QueueManager will stay open and waiting after the first render completes, hoping to be sent more renders.
In the Windows Control Panel | All Control Panel Items | Windows Firewall | Advanced, you may then want to make the Firewall settings permanent. Once done, this should mean that you won’t be asked each time it launches…
OK, it’s up and working. “Process jobs locally” if you’re on a single desktop PC…
From now on you just skip merrily through the simple version of my tutorial, as given above.
MOVIES? Rendering multiple movie frames is apparently currently more problematic, for those with the latest patch applied. It can be temporarily accomplished through a MovieRenderToQueue.py Python script. Apparently a vital button on the Movie panel in Render Settings was removed with the latest patch, along with the advanced Auxiliary Render Type switches. There’s a simple workaround for the Auxiliary Switches and the Poser devs reports that the Movie queue button should be back in Poser very soon…
ALTERNATIVE ACCESS: One can also access the “Render to Queue Manager” command via the official partner script for Firefly. This is found under Top Menu | Scripts | Partners | Dimension 3D | Render Firefly. Or it can simply be invoked by pressing Shift + F on the keyboard.
NETWORK RENDERING: You’ll of course get the full benefit of using the Render Queue Manager if you’re using it to render across several PCs. As we’ve seen, the Render Queue Manager is a separate .EXE file and on Windows you’ll be running it on Windows 7 or higher. Render Queue can ‘network render’ across several such machines, only if: i) the Render Queue Manager version on your slave PCs is the same as on your main PC; ii) each .EXE has been activated with the serial (not the same as your main Poser 11 or PoserFusion serials); and iii) you have all the remote and desktop Firewalls set up correctly. Each .EXE will need to be given both inbound and outbound permissions through the Firewall. All this is needed to that the main PC can talk to the network PCs, and the network PCs can talk back.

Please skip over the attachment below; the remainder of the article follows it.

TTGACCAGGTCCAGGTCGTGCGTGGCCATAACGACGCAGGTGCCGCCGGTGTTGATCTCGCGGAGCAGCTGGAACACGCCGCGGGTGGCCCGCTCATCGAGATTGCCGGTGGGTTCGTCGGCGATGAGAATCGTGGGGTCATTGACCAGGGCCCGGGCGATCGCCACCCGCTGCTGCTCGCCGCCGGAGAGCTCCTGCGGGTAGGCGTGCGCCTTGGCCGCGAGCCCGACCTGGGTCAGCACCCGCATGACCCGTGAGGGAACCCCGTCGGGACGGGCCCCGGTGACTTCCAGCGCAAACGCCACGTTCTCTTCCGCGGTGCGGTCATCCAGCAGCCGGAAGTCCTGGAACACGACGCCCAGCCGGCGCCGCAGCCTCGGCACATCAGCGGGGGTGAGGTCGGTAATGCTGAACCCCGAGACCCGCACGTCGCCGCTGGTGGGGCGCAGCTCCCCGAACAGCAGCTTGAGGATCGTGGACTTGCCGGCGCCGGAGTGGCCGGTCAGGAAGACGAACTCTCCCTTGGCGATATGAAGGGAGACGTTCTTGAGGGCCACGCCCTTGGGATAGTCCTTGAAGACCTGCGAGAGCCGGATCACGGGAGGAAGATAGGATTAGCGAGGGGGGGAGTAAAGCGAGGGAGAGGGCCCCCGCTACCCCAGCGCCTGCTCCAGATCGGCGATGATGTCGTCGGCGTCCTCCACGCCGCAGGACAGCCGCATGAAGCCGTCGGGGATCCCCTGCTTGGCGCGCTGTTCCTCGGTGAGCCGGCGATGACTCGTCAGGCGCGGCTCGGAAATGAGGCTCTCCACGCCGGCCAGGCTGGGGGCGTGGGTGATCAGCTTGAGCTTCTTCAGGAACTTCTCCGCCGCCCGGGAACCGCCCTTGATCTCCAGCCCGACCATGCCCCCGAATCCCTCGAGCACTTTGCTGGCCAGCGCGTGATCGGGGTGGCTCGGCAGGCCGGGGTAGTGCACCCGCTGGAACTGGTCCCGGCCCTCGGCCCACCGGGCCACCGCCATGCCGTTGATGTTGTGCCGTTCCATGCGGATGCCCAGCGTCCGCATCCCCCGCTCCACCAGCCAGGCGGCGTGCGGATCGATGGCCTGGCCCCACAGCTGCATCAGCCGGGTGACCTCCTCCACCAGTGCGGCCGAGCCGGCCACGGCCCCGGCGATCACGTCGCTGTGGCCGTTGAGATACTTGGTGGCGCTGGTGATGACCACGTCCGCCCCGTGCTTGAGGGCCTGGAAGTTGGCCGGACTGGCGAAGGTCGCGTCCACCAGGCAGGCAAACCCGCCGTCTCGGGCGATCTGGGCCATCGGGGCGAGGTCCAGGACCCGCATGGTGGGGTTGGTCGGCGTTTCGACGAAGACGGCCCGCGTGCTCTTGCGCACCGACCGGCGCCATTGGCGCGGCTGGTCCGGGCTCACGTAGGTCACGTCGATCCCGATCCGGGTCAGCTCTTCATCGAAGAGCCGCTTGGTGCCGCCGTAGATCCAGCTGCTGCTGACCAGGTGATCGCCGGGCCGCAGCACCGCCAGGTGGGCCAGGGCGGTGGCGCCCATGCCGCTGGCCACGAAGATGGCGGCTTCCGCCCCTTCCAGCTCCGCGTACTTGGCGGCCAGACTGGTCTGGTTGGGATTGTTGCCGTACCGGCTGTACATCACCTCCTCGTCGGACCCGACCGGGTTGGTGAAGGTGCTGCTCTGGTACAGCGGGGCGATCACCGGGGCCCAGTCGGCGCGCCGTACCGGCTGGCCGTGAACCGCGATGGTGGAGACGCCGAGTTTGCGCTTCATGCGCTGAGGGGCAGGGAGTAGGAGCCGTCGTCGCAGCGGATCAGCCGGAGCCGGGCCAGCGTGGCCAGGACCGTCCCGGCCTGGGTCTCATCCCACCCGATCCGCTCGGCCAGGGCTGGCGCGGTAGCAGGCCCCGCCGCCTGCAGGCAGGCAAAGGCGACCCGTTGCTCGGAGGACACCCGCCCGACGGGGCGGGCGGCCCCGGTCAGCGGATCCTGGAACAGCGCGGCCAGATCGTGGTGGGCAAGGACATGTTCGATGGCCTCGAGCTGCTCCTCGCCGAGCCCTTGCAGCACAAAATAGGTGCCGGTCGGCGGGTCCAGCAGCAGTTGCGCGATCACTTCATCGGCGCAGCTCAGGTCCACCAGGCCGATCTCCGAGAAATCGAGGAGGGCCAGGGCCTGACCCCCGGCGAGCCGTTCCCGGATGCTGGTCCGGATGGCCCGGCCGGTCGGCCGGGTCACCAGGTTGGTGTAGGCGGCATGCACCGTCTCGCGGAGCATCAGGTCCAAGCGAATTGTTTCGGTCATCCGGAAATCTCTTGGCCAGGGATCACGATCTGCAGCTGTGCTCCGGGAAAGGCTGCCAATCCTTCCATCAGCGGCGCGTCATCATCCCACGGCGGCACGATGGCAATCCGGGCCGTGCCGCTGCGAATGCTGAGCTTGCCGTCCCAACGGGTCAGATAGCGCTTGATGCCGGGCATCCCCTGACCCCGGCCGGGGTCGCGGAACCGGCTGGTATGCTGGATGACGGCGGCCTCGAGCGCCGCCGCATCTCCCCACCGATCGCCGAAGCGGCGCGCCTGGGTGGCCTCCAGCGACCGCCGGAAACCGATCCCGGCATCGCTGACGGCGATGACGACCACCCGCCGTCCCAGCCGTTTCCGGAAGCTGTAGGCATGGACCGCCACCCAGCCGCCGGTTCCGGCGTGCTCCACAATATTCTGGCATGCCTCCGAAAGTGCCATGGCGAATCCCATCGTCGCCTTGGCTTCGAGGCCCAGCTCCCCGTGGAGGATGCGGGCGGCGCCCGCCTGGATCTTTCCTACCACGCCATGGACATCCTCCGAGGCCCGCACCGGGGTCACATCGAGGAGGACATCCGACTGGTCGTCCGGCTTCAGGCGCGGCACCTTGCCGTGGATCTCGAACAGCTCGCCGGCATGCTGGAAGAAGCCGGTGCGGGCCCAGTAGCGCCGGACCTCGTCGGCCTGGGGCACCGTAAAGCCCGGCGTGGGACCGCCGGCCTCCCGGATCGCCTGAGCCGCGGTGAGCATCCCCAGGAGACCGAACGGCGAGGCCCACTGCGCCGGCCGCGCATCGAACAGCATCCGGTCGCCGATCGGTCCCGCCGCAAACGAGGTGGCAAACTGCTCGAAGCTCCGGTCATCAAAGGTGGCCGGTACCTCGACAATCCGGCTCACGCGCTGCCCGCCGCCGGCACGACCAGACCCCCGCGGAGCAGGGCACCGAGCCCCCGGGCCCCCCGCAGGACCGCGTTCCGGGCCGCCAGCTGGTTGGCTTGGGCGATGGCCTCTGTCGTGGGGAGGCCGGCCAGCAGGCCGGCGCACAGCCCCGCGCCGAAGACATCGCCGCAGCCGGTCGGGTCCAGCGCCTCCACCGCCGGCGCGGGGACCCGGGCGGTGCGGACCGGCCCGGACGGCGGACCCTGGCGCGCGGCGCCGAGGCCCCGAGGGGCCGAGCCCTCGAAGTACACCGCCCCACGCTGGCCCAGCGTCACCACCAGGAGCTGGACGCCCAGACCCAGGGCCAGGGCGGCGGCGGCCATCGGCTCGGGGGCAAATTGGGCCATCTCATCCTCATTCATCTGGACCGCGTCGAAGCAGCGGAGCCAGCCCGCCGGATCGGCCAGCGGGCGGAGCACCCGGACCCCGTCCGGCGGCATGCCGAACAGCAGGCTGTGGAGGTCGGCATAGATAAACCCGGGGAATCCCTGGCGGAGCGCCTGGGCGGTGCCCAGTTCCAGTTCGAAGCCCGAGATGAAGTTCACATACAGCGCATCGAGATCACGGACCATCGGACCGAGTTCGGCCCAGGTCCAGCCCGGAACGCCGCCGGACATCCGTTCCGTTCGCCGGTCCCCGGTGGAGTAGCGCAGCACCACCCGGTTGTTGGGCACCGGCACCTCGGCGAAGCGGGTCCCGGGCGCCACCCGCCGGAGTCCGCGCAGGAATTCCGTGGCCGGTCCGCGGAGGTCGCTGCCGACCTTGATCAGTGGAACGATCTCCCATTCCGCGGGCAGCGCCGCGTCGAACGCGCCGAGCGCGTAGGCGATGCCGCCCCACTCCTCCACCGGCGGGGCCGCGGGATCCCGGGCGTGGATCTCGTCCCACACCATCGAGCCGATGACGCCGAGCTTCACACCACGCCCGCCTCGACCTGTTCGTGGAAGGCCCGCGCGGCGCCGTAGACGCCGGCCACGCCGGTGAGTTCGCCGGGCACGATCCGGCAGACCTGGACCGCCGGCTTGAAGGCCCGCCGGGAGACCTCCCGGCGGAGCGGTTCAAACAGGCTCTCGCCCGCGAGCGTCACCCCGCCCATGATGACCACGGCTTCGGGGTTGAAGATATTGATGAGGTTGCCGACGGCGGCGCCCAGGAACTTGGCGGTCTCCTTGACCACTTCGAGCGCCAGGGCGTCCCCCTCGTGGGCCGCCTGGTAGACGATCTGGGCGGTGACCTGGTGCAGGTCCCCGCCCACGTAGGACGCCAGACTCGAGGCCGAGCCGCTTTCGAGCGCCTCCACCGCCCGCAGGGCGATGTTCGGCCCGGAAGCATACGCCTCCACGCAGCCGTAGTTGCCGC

If you do lots of large renders or animation with Poser then you’ll want to look at advice on building a dedicated render network or base unit. Some advice is to be found here. Looking for the apparently-required 2 x CPU “2x X5650” to “2x X5690” refurbished Xeon workstation on eBay suggests that about £400 should get you something quite powerful (24 render threads) under your studio desk. That’s comparable with the cost of a high-end graphics card, but gets rendering off your PC entirely so you can get on with other work. It also means you don’t have to faff around with upgrading the PC’s PSU, fitting a huge slot-in card, fan-noise, summer overheating etc.
AUTOMATE PREVIEW AND SKETCH RENDERS? For renders other than Firefly, you might want to look at setting up Windows automation software like JitBit Macro Recorder, which records and automates software clicks, and then set wait-times (such as 60 seconds per Preview render, allowing a 3600px Preview render ample time to complete). You could also try to have JitBit use keyboard shortcuts only, to make your automated macro/action independent of User Interface changes and screen size. Obviously this doesn’t take the renders off to another programme or PC, but there is some ‘background’ automation involved.